- according to the Nfet data sheet, Rds = 110m (Vgs=4) or 80m (Vgs=5). That little bit of Rds makes a difference to my reichsfuhrer managers ("Vhat is zee efficienzeeeeee??"), that's why the PWM is only about 1200Hz.
- But zhey alzo vant me to use fewer componentz. I told zhem to eat scheisse.
gate5v.PNG
 

crutschow

Joined Mar 14, 2008
28,161
after POR the pin is Hi-Z and stays that way until the boot loader timeout expires. can't leave the Nfet on that long so i am using an inverted logic but i can't use an NPN.
So why not drive the enhance-mode N-MOSFET directly with the INT0 signal?
With a 10k gate resistor to ground, the MOSFET will be off when the INT0 output is Hi-Z.
Then a 3.3V signal from INT0 output will turn it on.
 

crutschow

Joined Mar 14, 2008
28,161
But not on enough
Okay.
How about this circuit (LTspice simulation below) which uses only 2 resistors and one NPN transistor besides the MOSFET:
It biases the NPN ON when the input is Hi-Z (S1, which simulates the micro Hi-Z output, is open, green trace) so that the MOSFET is off (yellow trace) for that condition.
A low on the input (S1 closed) then turns off Q1 which turns on the MOSFET with a full 5V on the gate.

Will that work for you?

1626395906375.png
 
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Irving

Joined Jan 30, 2016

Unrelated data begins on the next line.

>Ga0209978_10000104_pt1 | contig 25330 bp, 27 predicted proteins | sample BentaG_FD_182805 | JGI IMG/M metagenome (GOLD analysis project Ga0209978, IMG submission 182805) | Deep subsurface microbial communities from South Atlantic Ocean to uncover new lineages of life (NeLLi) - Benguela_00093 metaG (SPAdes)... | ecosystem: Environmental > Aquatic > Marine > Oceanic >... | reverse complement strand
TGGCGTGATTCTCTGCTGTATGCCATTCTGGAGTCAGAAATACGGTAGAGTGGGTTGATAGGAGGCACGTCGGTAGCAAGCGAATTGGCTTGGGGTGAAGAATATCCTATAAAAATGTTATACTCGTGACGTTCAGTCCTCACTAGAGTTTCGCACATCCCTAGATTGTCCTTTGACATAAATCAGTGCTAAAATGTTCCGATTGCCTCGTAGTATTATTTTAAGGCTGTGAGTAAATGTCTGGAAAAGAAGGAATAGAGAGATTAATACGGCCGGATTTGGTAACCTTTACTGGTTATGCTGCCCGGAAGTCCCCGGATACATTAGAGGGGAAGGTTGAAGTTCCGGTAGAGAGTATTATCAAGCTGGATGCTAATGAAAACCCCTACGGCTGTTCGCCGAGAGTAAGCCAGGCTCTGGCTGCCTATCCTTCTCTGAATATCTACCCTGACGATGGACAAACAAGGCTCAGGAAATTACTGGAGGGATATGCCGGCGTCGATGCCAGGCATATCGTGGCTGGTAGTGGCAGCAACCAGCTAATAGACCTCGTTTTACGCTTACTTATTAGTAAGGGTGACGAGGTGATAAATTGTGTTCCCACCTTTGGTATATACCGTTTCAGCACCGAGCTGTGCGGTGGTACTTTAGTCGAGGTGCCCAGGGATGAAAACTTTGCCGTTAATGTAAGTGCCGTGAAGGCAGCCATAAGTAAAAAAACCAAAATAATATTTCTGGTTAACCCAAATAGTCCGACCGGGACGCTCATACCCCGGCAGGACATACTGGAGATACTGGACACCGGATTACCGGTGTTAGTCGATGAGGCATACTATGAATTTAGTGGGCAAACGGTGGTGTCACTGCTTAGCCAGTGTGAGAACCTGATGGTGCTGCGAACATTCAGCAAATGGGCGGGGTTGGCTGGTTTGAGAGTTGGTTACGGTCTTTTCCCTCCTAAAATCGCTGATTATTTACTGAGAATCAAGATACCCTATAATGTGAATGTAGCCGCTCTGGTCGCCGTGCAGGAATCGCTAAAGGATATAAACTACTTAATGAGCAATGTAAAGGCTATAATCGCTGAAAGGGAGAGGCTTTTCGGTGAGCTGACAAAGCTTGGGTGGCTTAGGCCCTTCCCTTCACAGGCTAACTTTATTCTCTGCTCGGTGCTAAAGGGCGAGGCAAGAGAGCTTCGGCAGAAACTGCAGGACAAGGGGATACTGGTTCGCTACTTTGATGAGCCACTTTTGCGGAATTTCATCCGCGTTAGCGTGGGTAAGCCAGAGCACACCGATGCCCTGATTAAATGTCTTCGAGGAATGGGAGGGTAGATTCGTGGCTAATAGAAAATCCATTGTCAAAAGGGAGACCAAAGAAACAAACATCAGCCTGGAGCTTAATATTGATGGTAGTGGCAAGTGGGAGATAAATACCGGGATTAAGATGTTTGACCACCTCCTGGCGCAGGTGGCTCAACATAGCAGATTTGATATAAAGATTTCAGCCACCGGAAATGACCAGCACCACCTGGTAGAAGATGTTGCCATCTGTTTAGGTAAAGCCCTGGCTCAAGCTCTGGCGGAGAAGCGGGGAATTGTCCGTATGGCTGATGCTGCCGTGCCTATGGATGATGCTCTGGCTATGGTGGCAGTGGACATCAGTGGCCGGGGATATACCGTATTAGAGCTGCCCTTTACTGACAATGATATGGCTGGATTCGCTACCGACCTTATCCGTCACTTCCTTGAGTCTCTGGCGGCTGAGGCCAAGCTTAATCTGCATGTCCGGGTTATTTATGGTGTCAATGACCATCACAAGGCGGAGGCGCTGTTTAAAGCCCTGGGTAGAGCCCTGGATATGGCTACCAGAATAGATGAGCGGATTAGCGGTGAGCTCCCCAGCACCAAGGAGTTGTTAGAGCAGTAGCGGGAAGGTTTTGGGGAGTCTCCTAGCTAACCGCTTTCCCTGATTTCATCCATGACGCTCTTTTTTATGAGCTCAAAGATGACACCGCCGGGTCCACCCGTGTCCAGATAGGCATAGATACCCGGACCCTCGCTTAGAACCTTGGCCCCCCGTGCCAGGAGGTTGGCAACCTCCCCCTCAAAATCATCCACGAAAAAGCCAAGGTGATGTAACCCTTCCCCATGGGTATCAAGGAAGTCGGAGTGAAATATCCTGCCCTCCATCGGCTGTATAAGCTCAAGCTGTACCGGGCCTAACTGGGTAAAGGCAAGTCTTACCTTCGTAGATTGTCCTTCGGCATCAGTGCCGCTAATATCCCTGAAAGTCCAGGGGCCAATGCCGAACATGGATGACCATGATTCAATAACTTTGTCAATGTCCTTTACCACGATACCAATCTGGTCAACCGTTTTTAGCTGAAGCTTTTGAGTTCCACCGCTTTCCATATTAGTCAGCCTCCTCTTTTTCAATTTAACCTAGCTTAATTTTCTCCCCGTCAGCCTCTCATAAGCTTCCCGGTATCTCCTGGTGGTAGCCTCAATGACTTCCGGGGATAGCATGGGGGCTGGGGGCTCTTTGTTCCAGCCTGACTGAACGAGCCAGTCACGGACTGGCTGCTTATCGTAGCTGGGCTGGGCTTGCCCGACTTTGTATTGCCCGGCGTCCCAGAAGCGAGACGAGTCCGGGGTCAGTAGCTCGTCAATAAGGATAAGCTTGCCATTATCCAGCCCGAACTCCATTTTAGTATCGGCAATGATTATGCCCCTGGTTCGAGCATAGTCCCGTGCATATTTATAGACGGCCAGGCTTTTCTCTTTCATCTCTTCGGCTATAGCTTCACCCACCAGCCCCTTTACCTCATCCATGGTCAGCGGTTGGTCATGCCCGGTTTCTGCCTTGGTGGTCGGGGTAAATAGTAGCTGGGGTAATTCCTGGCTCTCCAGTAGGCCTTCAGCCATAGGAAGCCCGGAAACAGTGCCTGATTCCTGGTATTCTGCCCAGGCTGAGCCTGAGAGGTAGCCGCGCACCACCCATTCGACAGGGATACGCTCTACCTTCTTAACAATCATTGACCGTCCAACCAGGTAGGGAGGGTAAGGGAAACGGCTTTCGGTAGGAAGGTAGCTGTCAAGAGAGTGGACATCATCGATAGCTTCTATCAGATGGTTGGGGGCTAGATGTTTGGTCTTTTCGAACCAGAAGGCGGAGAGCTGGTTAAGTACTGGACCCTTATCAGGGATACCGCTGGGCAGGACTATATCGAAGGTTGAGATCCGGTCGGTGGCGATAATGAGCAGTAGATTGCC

2,308
Then try a better MOSFET. The one you've selected isn't bad but it's not great. You want \(I_D\) to be better than 1.5A with \(V_{GS}\) at 3v. Your choice wont go below a \(V_{DS}\) of about 0.2v at that current.

I've been testing various MOSFETs to see which works better at 3v drive. An IRLZ44N is somewhat better, it'll give an \(I_D\) of nearly 3A at a \(V_{DS}\) of 0.1v

The best so far is a Nexperia PSMN017-30PL. This gives an \(I_D\) of around 4A at a \(V_{DS}\) of 0.15v.

Now these are all TO-220 cases so don't need heatsinks at this level. Although there are even better more modern devices in SMD packages I dont use them as much because they don't breadboard so easily and can get thermally challenged without a decent amount of copper around them.

And for those that roll out the 2N7000 mantra every time, Tbh they are pretty poor at 3v, with an \(I_D\) of around 75mA at a \(V_{DS}\) of 0.4v.

On the subject of power up, I've yet to meet an uC that powers up with anything but a Hi-Z input on a GPIO, gauranteed by design, with the exception of some specialist output only ports on some high-end STM32 devices. It's a non-issue.
i usually put a small resistor between GPIO pin and gate to limit peak gate current and protect the output pin. 10 - 50ohm is fine unless you want sub-100nS switching times in which case you need to do something cleverer. For heaters, relays, hi-power LEDs, etc. its not an issue.

If you're really paranoid, a 100k resistor from gate to source will drain off any charge that may have accumulated while powered-off.
 
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Thread Starter

mikewax

Joined Apr 11, 2016
181
The best so far is a Nexperia PSMN017-30PL. This gives an \(I_D\) of around 4A at a \(V_{DS}\) of 0.15v.
That does look like a viable one to try if i could make enough space for a TO220 on our next version.
i usually put a small resistor between GPIO pin and gate
So do i but it looks like Zapper's (#12) circuit won't require that. I'm thinking i'll set the data bit low and drive the gate by toggling the direction bit, so it will go from Output Low to Input.
THANX :)